Thursday, December 03, 2009

Save the Tomahawk!

To listen to disarmament specialists, the country that is raising the most serious obstacles to new moves to reduce the role of nuclear weapons in defense strategy is Japan.
Japan? Is this not the nation with the famous nuclear allergy? Is it not the nation that loudly reminds everyone that it is the only country on the globe to suffer an atomic attack? Is it not the country that loudly proclaims the “Three Nos” (Never to manufacture, possess or allow nuclear weapons onto its soil)?

No country is more vocal in giving verbal support to moves to reduce nuclear weapons inventories in the world. No country has expressed more support for President Barack Obama’s call for the “logic of zero” in his speech earlier this year in Prague where he said, “we will reduce the roll of nuclear weapons in our national security strategy and urge others to do the same.”
Prime Minister Yukio Hatoyama too has spoken about the necessity to reduce reliance on nuclear arms. He said at the United nations that Japan has the “moral responsibility as the only country that has ever experienced atomic bombings.”

But Japan is caught in a box. On one hand, Tokyo is one of the strongest advocates of nuclear disarmament, while on the other hand it relies on U.S. arms, including nuclear arms, for its own security. Lately, it has come to worry about whether it can count on America’s extended nuclear deterrence, more commonly known as the “nuclear umbrella”.

The main area of concern is Washington’s desire to retire the nuclear version of the Tomahawk cruise missile by 2013. The Tomahawk is a pilotless flying bomb capable of carrying both conventional and nuclear warheads. The conventional version was used in the Gulf War and invasion of Iraq. Tokyo sees the Tomahawk, especially submarine launched cruise missiles, as the most logical weapon of deterrence in the neighborhood, since the last tactical bombs were removed from U.S. bases in South Korea and aboard US. Navy aircraft carriers nearly two decades ago.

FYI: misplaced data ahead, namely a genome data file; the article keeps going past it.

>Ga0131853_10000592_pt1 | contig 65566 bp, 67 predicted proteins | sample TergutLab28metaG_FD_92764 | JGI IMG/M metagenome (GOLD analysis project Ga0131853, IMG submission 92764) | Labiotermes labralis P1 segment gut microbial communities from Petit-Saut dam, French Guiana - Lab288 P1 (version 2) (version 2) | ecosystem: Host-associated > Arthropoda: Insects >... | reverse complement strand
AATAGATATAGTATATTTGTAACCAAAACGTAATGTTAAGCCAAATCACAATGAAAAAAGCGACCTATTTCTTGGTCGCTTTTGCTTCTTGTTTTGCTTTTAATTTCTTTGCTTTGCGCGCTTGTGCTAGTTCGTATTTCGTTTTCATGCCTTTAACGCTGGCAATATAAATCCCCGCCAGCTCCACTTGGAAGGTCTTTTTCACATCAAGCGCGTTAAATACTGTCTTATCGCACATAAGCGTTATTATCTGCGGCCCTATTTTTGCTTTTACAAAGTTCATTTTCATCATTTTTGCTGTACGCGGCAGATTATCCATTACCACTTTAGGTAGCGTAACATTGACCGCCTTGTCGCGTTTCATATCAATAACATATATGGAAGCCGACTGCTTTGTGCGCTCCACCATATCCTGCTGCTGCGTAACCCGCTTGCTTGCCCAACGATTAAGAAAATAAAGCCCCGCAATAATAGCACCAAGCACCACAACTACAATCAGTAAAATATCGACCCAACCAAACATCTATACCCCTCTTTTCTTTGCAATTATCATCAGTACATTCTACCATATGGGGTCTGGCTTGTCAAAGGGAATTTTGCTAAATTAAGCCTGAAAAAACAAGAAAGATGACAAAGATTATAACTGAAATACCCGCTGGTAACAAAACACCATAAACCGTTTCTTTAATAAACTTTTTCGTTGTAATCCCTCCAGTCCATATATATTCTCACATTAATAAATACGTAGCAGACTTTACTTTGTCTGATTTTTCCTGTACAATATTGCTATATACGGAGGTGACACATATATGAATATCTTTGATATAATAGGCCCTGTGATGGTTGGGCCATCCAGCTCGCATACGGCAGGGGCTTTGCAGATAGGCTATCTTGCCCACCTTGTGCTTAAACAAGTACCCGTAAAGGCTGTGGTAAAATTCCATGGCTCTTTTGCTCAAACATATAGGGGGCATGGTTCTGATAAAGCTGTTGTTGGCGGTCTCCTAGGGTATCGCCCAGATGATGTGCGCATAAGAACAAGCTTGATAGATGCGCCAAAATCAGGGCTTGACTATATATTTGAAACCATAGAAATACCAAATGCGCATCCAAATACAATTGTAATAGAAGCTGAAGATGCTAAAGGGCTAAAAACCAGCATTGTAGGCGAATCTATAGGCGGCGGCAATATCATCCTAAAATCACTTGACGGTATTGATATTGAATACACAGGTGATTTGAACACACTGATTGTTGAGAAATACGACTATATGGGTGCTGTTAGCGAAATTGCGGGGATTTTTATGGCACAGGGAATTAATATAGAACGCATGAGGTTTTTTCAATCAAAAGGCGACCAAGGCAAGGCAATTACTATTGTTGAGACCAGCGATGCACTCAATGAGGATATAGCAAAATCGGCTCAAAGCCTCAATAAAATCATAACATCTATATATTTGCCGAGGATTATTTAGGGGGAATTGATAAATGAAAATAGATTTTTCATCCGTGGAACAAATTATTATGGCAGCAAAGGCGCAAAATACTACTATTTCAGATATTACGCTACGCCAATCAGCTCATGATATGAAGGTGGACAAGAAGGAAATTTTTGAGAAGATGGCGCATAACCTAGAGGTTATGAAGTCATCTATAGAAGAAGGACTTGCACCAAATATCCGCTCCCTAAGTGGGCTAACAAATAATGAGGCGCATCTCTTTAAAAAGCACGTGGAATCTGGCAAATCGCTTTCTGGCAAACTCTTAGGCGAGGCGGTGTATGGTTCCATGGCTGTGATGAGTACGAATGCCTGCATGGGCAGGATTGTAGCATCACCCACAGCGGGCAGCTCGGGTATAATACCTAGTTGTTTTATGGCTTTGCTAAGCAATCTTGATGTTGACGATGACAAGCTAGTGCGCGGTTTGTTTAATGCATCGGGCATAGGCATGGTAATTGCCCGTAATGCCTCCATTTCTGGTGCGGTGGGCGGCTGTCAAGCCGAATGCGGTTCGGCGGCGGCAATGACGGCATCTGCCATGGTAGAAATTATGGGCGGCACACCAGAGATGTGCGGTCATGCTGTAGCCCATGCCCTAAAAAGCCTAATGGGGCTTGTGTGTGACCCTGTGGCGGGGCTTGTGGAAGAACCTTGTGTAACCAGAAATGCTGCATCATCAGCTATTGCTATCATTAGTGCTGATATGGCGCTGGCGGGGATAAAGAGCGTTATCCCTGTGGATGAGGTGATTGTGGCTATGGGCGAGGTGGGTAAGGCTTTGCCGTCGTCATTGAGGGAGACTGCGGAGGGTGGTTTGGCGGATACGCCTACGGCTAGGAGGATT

This summer Japanese embassy officials in Washington quietly but strongly lobbied against American plans to retire the nuclear version of the Tomahawk cruise missile. in the context of the Congressional Commission on Strategic Posture of the United States. Its recommendation will go into Washington’s forthcoming Nuclear Posture Review, which will determine the basic nuclear defense, disarmament and proliferation policies for the next decade.

The body, headed by two former defense secretaries, was formed in 2008 and issued its first report in May. It said: “One particularly important ally has argued to the commission privately that the credibility of the U.S. extended [nuclear] deterrence depends on the specific capability to hold a variety of targets at risk in a way that is either visible or stealthy as circumstances warrant.”

It went on to elaborate: “In Asia extended deterrence relies heavily on the deployment of nuclear cruise missiles on some Los Angeles-class attack submarines… it has become clear that some allies in Asia would be very concerned about [Tomahawk] retirement.”

For many of the Cold War years, Tokyo didn’t fret about the nuclear umbrella or America’s will to use nuclear weapons should Japan be attacked. But in those years nuclear weapons were more clearly evident in North East Asia. American aircraft carriers were believed to carry nuclear bombs when making port calls, and tactical nuclear weapons were based in South Korea.